An off-the-wall new study by Brown University researchers shows that terahertz frequency data links can bounce around a room without dropping too much data. The results are good news for the feasibility of future terahertz wireless data networks, which have the potential to carry many times more data than current networks.
Today's cellular networks and Wi-Fi systems rely on microwave radiation to carry data, but the demand for more and more bandwidth is quickly becoming more than microwaves can handle. That has researchers thinking about transmitting data on higher-frequency terahertz waves, which have as much as 100 times the data-carrying capacity of microwaves. But terahertz communication technology is in its infancy. There's much basic research to be done and plenty of challenges to overcome.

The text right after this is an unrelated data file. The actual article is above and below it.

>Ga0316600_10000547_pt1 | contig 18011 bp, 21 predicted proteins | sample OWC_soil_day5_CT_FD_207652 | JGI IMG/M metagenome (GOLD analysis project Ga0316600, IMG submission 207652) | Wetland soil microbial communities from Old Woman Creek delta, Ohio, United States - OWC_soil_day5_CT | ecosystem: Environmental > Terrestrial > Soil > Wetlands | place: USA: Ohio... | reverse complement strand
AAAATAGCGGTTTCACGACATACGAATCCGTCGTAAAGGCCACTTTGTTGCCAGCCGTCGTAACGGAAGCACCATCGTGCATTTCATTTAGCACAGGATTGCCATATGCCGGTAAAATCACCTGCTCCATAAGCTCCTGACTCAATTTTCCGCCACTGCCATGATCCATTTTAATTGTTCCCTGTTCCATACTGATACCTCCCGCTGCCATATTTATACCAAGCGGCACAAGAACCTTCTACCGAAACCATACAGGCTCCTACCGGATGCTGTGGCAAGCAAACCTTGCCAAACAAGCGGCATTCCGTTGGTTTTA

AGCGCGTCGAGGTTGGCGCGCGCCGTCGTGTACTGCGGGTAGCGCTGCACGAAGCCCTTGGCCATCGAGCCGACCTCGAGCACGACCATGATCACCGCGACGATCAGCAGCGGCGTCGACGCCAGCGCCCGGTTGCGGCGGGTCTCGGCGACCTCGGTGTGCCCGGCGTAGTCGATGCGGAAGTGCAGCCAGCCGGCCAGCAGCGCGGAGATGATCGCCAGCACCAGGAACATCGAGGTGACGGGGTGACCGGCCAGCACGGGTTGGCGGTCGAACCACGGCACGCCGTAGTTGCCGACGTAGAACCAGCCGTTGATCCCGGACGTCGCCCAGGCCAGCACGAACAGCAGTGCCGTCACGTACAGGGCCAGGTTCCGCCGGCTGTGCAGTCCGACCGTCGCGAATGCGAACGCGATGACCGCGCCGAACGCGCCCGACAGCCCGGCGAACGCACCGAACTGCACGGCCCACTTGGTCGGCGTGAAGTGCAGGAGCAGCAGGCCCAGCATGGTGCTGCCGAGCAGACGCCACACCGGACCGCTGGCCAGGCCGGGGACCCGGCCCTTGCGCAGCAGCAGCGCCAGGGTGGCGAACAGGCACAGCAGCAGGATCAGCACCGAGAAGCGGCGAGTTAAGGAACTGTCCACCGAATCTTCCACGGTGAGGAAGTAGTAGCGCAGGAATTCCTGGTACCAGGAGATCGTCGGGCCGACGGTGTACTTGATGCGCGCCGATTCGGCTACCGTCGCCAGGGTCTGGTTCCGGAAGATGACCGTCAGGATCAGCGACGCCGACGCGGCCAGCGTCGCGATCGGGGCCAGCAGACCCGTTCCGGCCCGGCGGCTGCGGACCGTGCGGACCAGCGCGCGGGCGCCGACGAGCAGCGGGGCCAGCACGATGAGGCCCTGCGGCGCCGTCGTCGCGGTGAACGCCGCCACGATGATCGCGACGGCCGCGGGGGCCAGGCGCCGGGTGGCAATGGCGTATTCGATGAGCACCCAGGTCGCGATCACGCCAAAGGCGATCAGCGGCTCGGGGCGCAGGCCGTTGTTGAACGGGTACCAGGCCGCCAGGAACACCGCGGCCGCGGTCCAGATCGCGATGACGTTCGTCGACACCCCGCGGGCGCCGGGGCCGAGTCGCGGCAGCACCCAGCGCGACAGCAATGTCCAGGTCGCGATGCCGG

For example, it's been assumed that terahertz links would require a direct line of sight between transmitter and receiver. Unlike microwaves, terahertz waves are entirely blocked by most solid objects. And the assumption has been that it's not possible to bounce a terahertz beam around—say, off a wall or two—to find a clear path around an object.